Scaling Agile in Large Dependent Teams Setups

Gaurav Sharma

Engineering Manager at GlobalLogic



“Agile teams need short backlogs of small items, a number of which are quite well-articulated and socialized, but only just prior to the iteration boundary in which they will be implemented.”

― Dean Leffingwell

The popularity of agile maturity can be dated back to 2010, 10 years after the agile manifesto was written. Agile was initially recommended for team sizes of 7 - 12 people, but after its popularity, the scale started to increase gradually.

Many times we work within different teams that have their own goals and backlog but they all work within a big portfolio and product initiative. So basically we need a model where 10 different teams are working together and overall team strength can be over 100 people. Those teams are often interdependent, and it is nearly impossible for them to operate independently.

Even though these teams and organizations operate in an agile manner, there are challenges. It can be seen that they are not as efficient as they seem, or there is no framework. As the era of scaled agile came into existence, more versions of it also became prevalent, which gave a framework of how organizations should work together when operating at a scale.

It is certainly not recommended for the startup culture. Fortunately, I had a chance to work on a project where about 150 people worked in 12 agile teams. I was managing 2 agile teams and working with other groups on setting the plan on a daily basis. While I read about agile teams theoretically in the past, this was my first hands-on experience to apply those principles.

Actions taken

As mentioned earlier, projects are the big engine in agile teams, and we don't know who's doing what. My takeaway from this was that I managed the data well enough. Everything is still pretty small in a scaled agile environment, where I could email someone, talk to them or easily manage things before it goes out of hand. However, dealing with a larger group (~ 150 people) meant having a formal approach and having data. I had to make sure that the real-time data was visible, and I created some JIRA dashboards to get a view of different areas.

It was pretty fantastic because the dashboard represented and gave some visibility. For instance, if 10 people were working on a joint initiative, the overall progress was 50%; to break that down, 10% was by team A, 20% was by team B, and Team C was waiting on others and so on. Whether it was the engineering or the product leadership, this type of visibility was extremely important because they could make further decisions based on that. Needless to mention that those decisions had to be overly concentrated because a small mistake could lead a big team towards a blunder. Initially, people were not thinking about the dashboard, but from my leadership perspective, it did help.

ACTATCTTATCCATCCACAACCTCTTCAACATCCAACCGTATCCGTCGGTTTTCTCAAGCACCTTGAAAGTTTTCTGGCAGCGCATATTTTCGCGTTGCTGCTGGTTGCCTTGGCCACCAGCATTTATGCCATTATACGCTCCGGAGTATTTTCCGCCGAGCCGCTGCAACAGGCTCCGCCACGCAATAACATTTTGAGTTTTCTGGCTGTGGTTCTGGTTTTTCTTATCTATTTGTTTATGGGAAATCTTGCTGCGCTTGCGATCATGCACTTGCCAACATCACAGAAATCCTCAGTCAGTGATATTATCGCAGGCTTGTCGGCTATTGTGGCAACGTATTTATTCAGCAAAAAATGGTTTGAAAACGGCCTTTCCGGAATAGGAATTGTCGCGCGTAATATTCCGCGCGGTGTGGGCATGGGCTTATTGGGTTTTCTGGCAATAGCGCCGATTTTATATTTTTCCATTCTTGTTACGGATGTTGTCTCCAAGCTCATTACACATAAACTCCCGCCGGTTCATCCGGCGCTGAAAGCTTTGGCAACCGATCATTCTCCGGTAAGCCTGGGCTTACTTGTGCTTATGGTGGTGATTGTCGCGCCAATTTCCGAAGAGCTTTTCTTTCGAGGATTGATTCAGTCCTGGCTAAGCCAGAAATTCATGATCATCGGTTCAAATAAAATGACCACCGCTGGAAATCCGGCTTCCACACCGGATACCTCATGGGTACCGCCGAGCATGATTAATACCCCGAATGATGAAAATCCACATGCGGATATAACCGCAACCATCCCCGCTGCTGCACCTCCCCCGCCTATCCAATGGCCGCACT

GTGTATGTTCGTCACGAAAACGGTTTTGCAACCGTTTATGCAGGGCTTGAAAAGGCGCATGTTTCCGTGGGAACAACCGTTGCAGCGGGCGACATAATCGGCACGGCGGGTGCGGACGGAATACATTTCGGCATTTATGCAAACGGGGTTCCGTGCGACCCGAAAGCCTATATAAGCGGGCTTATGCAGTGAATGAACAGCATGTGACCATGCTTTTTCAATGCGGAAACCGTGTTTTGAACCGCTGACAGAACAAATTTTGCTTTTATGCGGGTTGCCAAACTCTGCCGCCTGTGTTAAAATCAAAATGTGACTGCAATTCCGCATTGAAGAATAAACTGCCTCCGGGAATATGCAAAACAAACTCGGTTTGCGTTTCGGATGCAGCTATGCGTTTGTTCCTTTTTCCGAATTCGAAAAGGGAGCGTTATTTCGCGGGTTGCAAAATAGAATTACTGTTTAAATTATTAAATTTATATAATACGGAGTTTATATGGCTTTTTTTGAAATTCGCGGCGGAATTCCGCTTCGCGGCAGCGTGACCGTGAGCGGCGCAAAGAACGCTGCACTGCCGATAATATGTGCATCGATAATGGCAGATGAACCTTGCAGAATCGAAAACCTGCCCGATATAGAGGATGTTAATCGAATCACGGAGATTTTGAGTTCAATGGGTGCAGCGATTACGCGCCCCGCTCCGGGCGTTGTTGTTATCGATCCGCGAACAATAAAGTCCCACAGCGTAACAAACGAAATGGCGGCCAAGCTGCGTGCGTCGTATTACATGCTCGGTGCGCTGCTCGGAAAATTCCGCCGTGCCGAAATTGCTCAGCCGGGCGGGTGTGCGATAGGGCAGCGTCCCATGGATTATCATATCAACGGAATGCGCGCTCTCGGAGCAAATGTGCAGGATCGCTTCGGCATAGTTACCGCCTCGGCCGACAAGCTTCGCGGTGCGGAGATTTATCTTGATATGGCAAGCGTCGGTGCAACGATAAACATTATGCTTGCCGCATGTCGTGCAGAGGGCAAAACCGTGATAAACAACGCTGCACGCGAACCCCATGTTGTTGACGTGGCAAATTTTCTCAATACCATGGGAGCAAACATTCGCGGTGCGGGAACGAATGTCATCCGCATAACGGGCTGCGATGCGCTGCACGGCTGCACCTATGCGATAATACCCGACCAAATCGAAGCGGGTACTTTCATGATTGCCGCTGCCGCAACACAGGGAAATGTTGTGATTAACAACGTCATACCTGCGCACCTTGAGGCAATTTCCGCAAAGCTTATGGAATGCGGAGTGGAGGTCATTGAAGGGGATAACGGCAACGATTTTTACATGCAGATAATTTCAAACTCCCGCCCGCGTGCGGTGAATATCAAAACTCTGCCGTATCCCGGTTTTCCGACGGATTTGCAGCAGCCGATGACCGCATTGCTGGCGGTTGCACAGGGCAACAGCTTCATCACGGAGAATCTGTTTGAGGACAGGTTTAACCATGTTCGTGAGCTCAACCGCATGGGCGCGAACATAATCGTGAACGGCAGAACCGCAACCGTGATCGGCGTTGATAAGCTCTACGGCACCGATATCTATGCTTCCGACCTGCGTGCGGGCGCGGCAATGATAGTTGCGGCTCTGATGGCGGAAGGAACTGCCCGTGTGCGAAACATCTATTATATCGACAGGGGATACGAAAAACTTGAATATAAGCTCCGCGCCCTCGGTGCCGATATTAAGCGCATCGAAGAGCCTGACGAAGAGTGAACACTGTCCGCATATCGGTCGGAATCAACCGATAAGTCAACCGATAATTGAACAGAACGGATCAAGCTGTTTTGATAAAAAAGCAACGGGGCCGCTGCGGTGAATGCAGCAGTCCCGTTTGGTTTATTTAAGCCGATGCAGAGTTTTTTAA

Referring back to the main problem, 一 which was dependencies 一 we had so many things working together, and the need to lean on other teams was impacting productivity. We slightly restructured the teams; so, the team doing a bit more work than the others saw their challenges and split the group. Logically, the independent changes that could be made then were done by other teams. Even though we are using Agile - we can always refer to the other standard Project management principles to solve such problems. Two main things I implemented were creating a Gannt plan with WBS and identifying the Critical paths.

In a few cases, we noticed that the bottleneck was caused by the product's design. Therefore, we also brought some engineering changes to our architecture. Noticing the complexities being built on the same core module, we discussed it with our customers to optimize and decouple things efficiently. For developers, that was relatively easy; dealing with the operational challenges and analyzing them to re-engineer some of the areas did help to some extent.

I found inspiration in "Team Topologies: Organizing Business and Technology Teams for Fast Flow" by Manuel Pais and Matthew Skelton and some other quality materials. It gave me some ideas to deliver sustainably and how to build one of the best team organizations. There has to be a core kernel team that is only focused on keeping the product architecture in the best shape and accommodate common needs in an efficient way, while there could be separate teams to handle minor updates and CRs.

Lessons learned

  • Look for help when you need it. If you are not clear about something, refer back to some established formats instead of being hesitant before implementing something. Management is one of those areas where people are not keen on reading or learning, but there's no end to learning. In a nutshell, do your research and apply the best practices.
  • Dependencies will always be there, especially in the case of bottlenecks and distributed teams. Since you can't avoid them, the right way to handle them would be to create a forecast; make data available, and be prepared for roadblocks. Again, make things more visible, which will eliminate chances for any surprises that impact scaling.

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Gaurav Sharma

Engineering Manager at GlobalLogic

CommunicationOrganizational StrategyDecision MakingEngineering ManagementLeadership RolesEngineering ManagerCTOAgile, Scrum & KanbanTeam & Project Management

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